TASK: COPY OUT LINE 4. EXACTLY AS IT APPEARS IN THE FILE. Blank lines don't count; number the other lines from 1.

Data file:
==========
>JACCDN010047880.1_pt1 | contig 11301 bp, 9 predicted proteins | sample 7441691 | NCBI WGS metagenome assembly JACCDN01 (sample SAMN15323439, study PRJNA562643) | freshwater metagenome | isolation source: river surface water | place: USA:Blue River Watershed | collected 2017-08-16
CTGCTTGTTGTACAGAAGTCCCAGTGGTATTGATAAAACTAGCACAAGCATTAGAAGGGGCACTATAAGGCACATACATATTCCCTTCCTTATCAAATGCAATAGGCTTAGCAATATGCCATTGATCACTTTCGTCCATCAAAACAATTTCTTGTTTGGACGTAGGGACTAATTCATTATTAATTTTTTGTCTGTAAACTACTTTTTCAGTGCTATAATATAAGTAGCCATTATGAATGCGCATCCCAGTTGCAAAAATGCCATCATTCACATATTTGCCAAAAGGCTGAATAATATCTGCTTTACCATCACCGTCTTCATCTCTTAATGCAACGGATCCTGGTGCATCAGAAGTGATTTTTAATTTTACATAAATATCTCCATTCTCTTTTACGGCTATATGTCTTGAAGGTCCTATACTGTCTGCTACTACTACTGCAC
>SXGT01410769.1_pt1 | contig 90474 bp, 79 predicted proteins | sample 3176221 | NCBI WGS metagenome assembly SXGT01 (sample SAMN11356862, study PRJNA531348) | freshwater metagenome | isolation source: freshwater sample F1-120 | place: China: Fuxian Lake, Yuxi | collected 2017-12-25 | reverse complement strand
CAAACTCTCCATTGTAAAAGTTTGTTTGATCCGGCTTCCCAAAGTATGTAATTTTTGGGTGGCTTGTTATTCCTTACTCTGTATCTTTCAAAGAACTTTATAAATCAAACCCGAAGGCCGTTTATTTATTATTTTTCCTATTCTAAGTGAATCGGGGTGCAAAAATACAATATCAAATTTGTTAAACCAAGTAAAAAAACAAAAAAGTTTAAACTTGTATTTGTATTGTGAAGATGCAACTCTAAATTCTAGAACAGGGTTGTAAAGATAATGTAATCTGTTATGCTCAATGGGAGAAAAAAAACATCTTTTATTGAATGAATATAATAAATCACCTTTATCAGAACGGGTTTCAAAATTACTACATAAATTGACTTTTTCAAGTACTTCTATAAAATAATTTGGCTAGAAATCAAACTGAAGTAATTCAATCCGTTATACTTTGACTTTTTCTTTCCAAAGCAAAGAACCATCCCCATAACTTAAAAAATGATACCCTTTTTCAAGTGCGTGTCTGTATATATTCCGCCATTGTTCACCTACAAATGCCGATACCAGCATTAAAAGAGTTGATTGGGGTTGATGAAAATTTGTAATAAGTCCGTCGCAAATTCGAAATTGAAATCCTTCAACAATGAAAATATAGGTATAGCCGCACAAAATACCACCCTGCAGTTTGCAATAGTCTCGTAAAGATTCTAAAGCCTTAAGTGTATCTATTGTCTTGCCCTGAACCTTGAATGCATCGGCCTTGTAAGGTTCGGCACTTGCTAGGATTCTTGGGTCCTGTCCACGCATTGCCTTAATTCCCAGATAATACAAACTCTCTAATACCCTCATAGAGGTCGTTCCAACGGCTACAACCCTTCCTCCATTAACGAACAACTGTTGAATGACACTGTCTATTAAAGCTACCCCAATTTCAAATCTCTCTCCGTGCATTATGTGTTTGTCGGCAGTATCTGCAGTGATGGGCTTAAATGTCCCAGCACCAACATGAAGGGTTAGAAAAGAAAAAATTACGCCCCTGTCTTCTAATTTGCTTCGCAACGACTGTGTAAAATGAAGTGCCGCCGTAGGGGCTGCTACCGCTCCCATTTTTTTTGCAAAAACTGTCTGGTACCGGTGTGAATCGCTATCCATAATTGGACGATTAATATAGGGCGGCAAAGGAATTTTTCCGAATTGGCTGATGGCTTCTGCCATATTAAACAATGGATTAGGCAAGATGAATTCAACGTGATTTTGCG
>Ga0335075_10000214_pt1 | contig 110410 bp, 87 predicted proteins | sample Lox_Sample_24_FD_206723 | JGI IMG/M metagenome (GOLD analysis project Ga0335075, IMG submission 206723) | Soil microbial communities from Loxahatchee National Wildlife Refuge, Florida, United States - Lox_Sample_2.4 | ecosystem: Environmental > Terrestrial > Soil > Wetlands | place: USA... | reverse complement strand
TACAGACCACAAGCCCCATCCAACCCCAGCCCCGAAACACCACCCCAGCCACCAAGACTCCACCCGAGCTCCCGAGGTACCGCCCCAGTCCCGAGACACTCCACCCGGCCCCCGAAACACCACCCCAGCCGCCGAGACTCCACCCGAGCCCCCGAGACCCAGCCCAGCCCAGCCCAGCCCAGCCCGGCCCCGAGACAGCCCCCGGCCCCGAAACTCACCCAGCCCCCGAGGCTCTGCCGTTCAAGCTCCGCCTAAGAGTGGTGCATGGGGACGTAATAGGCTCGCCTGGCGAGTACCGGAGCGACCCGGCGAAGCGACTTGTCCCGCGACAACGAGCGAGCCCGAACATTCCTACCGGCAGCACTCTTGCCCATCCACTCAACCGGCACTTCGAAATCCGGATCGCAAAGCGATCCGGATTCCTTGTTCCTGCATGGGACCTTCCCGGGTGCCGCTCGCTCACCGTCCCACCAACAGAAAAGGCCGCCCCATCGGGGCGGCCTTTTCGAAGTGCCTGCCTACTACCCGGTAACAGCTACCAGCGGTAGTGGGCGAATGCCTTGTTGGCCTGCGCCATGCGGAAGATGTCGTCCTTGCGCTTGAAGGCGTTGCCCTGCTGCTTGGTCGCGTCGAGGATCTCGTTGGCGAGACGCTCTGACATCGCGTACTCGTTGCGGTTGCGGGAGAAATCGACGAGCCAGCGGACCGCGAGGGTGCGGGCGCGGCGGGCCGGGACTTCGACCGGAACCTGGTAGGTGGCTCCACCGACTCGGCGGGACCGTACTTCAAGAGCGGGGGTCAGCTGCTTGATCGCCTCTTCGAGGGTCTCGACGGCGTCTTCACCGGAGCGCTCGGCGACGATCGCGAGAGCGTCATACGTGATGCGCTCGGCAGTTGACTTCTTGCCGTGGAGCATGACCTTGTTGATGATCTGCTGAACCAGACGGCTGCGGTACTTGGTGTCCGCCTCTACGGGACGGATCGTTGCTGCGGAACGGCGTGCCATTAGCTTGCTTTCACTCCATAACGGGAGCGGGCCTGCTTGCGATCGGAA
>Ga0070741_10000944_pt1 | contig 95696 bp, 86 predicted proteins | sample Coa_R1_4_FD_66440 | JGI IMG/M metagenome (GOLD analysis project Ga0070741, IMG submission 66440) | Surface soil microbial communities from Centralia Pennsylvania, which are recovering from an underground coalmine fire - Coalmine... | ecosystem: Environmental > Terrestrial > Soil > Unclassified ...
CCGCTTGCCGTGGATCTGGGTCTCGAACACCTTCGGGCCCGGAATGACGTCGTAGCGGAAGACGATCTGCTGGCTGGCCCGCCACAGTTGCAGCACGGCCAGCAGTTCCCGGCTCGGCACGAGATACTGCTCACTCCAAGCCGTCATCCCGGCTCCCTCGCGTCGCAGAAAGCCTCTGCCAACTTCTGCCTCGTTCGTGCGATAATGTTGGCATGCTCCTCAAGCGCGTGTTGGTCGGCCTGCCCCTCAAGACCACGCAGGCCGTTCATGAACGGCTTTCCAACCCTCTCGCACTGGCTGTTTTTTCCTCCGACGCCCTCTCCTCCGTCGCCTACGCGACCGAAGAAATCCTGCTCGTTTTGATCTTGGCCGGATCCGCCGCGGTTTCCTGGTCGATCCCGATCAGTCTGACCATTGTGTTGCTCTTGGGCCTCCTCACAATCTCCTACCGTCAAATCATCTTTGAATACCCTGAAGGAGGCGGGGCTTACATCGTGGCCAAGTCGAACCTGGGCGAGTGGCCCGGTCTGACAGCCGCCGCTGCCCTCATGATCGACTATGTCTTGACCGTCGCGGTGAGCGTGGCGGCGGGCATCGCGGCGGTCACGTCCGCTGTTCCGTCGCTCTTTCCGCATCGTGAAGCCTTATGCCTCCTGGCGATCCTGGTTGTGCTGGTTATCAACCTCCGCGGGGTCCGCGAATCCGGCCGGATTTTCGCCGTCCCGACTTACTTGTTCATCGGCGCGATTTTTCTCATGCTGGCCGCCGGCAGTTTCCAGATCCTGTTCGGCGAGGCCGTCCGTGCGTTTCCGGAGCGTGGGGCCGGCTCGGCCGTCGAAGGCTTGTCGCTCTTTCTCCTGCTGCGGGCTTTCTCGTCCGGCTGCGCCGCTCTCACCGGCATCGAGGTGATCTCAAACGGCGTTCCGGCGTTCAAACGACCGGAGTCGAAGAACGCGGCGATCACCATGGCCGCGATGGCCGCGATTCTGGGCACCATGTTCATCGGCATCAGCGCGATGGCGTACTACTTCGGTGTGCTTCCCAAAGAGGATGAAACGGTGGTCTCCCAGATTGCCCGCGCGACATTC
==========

CAAACTCTCCATTGTAAAAGTTTGTTTGATCCGGCTTCCCAAAGTATGTAATTTTTGGGTGGCTTGTTATTCCTTACTCTGTATCTTTCAAAGAACTTTATAAATCAAACCCGAAGGCCGTTTATTTATTATTTTTCCTATTCTAAGTGAATCGGGGTGCAAAAATACAATATCAAATTTGTTAAACCAAGTAAAAAAACAAAAAAGTTTAAACTTGTATTTGTATTGTGAAGATGCAACTCTAAATTCTAGAACAGGGTTGTAAAGATAATGTAATCTGTTATGCTCAATGGGAGAAAAAAAACATCTTTTATTGAATGAATATAATAAATCACCTTTATCAGAACGGGTTTCAAAATTACTACATAAATTGACTTTTTCAAGTACTTCTATAAAATAATTTGGCTAGAAATCAAACTGAAGTAATTCAATCCGTTATACTTTGACTTTTTCTTTCCAAAGCAAAGAACCATCCCCATAACTTAAAAAATGATACCCTTTTTCAAGTGCGTGTCTGTATATATTCCGCCATTGTTCACCTACAAATGCCGATACCAGCATTAAAAGAGTTGATTGGGGTTGATGAAAATTTGTAATAAGTCCGTCGCAAATTCGAAATTGAAATCCTTCAACAATGAAAATATAGGTATAGCCGCACAAAATACCACCCTGCAGTTTGCAATAGTCTCGTAAAGATTCTAAAGCCTTAAGTGTATCTATTGTCTTGCCCTGAACCTTGAATGCATCGGCCTTGTAAGGTTCGGCACTTGCTAGGATTCTTGGGTCCTGTCCACGCATTGCCTTAATTCCCAGATAATACAAACTCTCTAATACCCTCATAGAGGTCGTTCCAACGGCTACAACCCTTCCTCCATTAACGAACAACTGTTGAATGACACTGTCTATTAAAGCTACCCCAATTTCAAATCTCTCTCCGTGCATTATGTGTTTGTCGGCAGTATCTGCAGTGATGGGCTTAAATGTCCCAGCACCAACATGAAGGGTTAGAAAAGAAAAAATTACGCCCCTGTCTTCTAATTTGCTTCGCAACGACTGTGTAAAATGAAGTGCCGCCGTAGGGGCTGCTACCGCTCCCATTTTTTTTGCAAAAACTGTCTGGTACCGGTGTGAATCGCTATCCATAATTGGACGATTAATATAGGGCGGCAAAGGAATTTTTCCGAATTGGCTGATGGCTTCTGCCATATTAAACAATGGATTAGGCAAGATGAATTCAACGTGATTTTGCG